You are here

Ahu A Umi Heiau is located in the Big Island’s Kona district on a high plateau between two formidable volcanoes, Mauna Loa and Hualalai. A center of Hawaiian government, Ahu A Umi Heiau was constructed around 1500 A.D.

Ahu A Umi means “Shrine at the temple of Umi” referring to the Big Island ruler Umi-a-Liloa whose reign was during the 1500s. He moved the center of his government from Waipio Valley to this location. Some say the name is more properly spelled Ahua A Umi meaning “Mound of Umi.”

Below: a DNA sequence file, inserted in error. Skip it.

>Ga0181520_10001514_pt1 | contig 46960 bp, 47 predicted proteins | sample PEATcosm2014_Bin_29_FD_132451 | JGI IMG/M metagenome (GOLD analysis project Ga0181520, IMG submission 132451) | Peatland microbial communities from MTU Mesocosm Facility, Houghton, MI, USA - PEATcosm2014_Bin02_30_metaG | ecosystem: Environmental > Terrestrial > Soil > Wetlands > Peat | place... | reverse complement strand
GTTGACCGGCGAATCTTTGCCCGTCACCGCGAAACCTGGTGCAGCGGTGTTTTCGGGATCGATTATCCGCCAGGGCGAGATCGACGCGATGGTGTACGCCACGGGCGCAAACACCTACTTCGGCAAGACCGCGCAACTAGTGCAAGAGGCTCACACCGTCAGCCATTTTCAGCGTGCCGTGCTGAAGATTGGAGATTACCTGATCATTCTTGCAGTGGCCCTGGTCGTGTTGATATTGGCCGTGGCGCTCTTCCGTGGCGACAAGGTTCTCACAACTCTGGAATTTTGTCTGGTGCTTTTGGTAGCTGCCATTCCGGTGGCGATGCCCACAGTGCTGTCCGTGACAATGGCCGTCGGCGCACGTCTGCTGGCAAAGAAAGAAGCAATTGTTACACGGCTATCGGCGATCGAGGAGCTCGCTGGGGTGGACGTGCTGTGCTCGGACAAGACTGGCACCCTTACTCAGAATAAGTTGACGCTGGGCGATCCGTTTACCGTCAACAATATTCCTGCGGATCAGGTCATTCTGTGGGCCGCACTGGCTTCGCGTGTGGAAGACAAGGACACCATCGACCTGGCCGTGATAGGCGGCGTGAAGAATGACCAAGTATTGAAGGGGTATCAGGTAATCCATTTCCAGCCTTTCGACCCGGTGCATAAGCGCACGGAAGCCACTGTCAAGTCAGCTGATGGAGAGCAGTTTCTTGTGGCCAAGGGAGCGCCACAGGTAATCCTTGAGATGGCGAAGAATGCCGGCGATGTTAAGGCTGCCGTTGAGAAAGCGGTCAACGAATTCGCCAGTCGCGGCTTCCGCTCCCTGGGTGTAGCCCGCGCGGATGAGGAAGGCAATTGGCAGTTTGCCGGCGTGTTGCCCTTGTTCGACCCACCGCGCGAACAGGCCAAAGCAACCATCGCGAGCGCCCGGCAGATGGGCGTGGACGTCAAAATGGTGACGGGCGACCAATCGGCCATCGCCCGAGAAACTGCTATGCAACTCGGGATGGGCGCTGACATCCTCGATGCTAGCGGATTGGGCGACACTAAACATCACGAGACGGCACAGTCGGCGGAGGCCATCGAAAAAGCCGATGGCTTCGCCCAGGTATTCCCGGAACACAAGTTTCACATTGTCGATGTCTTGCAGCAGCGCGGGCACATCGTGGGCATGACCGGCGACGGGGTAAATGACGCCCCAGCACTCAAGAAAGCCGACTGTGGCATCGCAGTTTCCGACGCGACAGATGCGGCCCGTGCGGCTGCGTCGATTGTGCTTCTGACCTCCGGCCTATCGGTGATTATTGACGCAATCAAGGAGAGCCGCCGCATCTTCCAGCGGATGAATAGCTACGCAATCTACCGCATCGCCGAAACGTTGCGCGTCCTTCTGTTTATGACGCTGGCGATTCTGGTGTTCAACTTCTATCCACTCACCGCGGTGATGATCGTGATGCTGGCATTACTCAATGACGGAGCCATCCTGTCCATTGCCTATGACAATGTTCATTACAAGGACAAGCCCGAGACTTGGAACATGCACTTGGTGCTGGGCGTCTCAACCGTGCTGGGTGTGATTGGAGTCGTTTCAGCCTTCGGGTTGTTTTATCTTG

A takeover attempt was mounted at Ahu A Umi against Keawe Nui, the son of Umi. In ancient times the heiau was surrounded by many large stone cairns which measured about seven feet in diameter and stood about four meters tall. The complex also includes structures directionally aligned with astronomical features.

Today parts of the heiau remain intact despite the fact that the site was used as a cattle corral during the 1800s. Ahu A Umi is not easily accessed despite some proposals to develop the Mauna Loa trails system to include the area. The heiau is located about 5,000 feet (1,500 m) above sea level.

Ahu A Umi Heiau is located in the upper part of the ahupuaa (traditional watershed land division) called Keauhou and is listed on the National Register of Historic Places. Ahu A Umi is located on the same high plateau as the Pohakuloa Training Area run by the U.S. Army.